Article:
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BULLOCK, Gen. Robert
Transcribed from: The History of Florida: Past & Present, The Lewis Publishing Co., Vol.
Presented by Nancy Rayburn
II, page 318, 1923.
BULLOCK, General ROBERT was one of Florida's most distinguished public men, representing
the North Carolina branch of this famous family. He came to Florida about the time it
entered the Union, and served the state as a lawyer, soldier, judge and congressman until
practically the closing days of his life.
General BULLOCK was born in North Carolina, December 8, 1828. His father was RICHARD BULLOCK
and his mother's maiden name was PANNELL, both natives of North Carolina. ROBERT BULLOCK
was educated under the direction of Professor CAM MITCHELL, and his early years were spent
in teaching. Coming to Florida in 1844, at the age of sixteen, he located in Marion County,
and in 1849 was elected circuit clerk of that county, holding the office six years. In
1856 Governor Brown commissioned him to organize a company of mounted volunteers, of which
he became captain, and he was on duty in the field for eighteen months protecting the border
settlements from Indians. On his return to Ocala he studied law in the office of St. George
Rogers, and was admitted to the bar and began practice shortly before the outbreak of the
war between the states.
At the beginning of the war Governor Milton commissioned him to raise a company, which became
part of the Seventh Florida Regiment. He was elected lieutenant-colonel of the regiment.
For a time he was located at Smyrna, and after the organization of the Seventh Florida
Regiment he went to Tennessee with the command and served in the Kentucky campaign under
Gen. KIRBY SMITH, participating in the battle of Richmond. In 1862 he was promoted to colonel.
He participated in the Tullahoma campaign and the battle of Chickamauga and at Missionary
Ridge was captured and sent as a prisoner of war to Johnston's Island in Lake Erie, where
he remained from November 1, 1863, to March, 1864. On being exchanged he resumed the
command of his regiment, and at the battle of Resaca, after General Finley was wounded, he
was made brigade commander, and was confirmed with the rank of brigadier-general in spite of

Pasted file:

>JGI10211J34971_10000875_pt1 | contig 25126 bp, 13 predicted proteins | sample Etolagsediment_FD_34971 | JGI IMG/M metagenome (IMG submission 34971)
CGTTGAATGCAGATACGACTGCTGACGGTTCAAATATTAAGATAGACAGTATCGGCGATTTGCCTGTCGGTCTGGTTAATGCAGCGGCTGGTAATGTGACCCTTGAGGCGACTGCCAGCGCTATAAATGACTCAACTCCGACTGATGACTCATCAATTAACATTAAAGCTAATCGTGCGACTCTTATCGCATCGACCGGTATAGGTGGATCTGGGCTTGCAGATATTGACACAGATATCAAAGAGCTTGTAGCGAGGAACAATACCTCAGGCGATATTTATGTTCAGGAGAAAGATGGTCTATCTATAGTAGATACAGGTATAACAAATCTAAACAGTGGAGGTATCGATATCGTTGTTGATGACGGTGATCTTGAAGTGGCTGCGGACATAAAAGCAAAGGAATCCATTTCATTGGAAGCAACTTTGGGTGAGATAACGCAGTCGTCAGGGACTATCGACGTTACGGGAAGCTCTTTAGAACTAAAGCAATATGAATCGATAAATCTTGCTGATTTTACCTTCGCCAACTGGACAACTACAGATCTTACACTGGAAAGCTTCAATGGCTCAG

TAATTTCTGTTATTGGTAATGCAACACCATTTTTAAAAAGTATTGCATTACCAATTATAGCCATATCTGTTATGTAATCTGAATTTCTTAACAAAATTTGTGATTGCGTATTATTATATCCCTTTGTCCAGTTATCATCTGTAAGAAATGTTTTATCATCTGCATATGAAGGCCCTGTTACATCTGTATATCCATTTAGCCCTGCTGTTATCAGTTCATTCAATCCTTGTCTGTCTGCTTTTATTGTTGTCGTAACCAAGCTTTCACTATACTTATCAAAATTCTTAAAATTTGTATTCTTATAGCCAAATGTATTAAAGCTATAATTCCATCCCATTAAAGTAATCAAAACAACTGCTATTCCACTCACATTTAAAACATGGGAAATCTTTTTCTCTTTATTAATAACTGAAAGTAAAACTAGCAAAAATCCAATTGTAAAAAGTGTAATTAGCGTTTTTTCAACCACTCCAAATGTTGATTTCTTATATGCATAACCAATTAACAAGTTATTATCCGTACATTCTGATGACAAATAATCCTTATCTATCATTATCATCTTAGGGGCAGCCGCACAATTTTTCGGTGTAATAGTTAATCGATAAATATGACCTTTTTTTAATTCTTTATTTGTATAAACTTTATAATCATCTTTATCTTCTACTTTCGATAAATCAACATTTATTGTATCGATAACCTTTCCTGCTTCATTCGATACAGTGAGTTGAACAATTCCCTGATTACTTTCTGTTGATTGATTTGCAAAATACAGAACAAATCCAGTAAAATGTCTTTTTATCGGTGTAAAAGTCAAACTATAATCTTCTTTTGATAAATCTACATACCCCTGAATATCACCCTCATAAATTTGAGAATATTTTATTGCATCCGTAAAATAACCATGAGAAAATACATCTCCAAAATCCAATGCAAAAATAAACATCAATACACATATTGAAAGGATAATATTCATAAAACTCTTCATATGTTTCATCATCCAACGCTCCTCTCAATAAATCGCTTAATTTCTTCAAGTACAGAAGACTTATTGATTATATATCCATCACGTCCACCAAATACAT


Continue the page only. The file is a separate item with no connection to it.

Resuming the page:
the protests of senior colonels of the regiment. As brigade commander he was in the battles
of Kennesaw Mountain, Dallas, Peachtree Creek, at Atlanta on July 22, and was severely wounded
in the battle of Utoy Creek. He was with Gen. N. B. FORREST at Murfreesboro and was wounded
there in December, 1864, being disabled for further field duty. On recovering he resumed
his law practice, and was appointed judge of the Circuit Court. From this office he was
removed during the reconstruction days of 1868.
In the years following the war, while attending to an extensive law practice, he was repeatedly
honored with evidences of public esteem. In 1872 he was nominated by the democratic convention
for lieutenant-governor, was a presidential elector in the Tilden campaign of 1876, and in
1880 was elected clerk of the Circuit Court, filling that office eight years, In 1888 he was
elected to congress, and represented the Florida District in the Fifty-first and Fifty-second
congresses. General BULLOCK retired from public life in 1892, and, locating at Lake Weir,
he devoted himself to the management of his extensive orange and lemon groves until the
property was almost destroyed in the freeze of 1895. In that year he returned to Ocala, and
upon the death of Jude Hill was appointed to fill his unexpired term as judge of the Fifth
Judicial District. At the next election he was chosen to this office for a four year term,
later was mayor and postmaster at Ocala.
General BULLOCK died at Ocala August 7, 1905. In May, 1852, he married AMANDA L. WATERMAN,
of Ocala, and their marriage companionship was not broken for more than half a century. She
died in 1904. Of the thirteen children born to their marriage six reached mature age, including
Judge W. S. BULLOCK, R. B. BULLOCK, B. F. BULLOCK, Mrs. MARIE E. WRIGHT, Mrs. HATTIE WRIGHT
and Mrs. LORETTA BIRDSEY.
This page created August 22, 2010
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